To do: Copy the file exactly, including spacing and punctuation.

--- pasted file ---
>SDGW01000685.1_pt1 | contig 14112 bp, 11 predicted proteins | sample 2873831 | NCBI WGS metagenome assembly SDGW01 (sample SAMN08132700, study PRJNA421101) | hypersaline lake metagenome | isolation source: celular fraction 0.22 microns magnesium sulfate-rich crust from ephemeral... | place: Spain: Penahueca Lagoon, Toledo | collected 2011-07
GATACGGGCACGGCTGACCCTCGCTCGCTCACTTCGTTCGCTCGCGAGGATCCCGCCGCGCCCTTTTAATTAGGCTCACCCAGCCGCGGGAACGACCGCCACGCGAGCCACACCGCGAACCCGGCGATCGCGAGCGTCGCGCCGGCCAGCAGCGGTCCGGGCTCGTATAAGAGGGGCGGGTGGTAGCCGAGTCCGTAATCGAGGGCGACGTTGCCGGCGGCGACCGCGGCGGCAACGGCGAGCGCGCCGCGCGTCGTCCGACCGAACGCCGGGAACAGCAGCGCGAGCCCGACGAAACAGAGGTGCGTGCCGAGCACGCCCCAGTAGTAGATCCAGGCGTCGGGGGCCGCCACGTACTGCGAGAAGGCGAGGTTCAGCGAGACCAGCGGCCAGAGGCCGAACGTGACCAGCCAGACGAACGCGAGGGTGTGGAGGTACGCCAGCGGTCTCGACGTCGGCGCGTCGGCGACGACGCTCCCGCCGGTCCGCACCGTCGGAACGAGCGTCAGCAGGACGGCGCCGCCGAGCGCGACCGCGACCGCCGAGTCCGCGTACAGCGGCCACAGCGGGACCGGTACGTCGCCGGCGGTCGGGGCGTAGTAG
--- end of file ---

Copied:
>SDGW01000685.1_pt1 | contig 14112 bp, 11 predicted proteins | sample 2873831 | NCBI WGS metagenome assembly SDGW01 (sample SAMN08132700, study PRJNA421101) | hypersaline lake metagenome | isolation source: celular fraction 0.22 microns magnesium sulfate-rich crust from ephemeral... | place: Spain: Penahueca Lagoon, Toledo | collected 2011-07
GATACGGGCACGGCTGACCCTCGCTCGCTCACTTCGTTCGCTCGCGAGGATCCCGCCGCGCCCTTTTAATTAGGCTCACCCAGCCGCGGGAACGACCGCCACGCGAGCCACACCGCGAACCCGGCGATCGCGAGCGTCGCGCCGGCCAGCAGCGGTCCGGGCTCGTATAAGAGGGGCGGGTGGTAGCCGAGTCCGTAATCGAGGGCGACGTTGCCGGCGGCGACCGCGGCGGCAACGGCGAGCGCGCCGCGCGTCGTCCGACCGAACGCCGGGAACAGCAGCGCGAGCCCGACGAAACAGAGGTGCGTGCCGAGCACGCCCCAGTAGTAGATCCAGGCGTCGGGGGCCGCCACGTACTGCGAGAAGGCGAGGTTCAGCGAGACCAGCGGCCAGAGGCCGAACGTGACCAGCCAGACGAACGCGAGGGTGTGGAGGTACGCCAGCGGTCTCGACGTCGGCGCGTCGGCGACGACGCTCCCGCCGGTCCGCACCGTCGGAACGAGCGTCAGCAGGACGGCGCCGCCGAGCGCGACCGCGACCGCCGAGTCCGCGTACAGCGGCCACAGCGGGACCGGTACGTCGCCGGCGGTCGGGGCGTAGTAG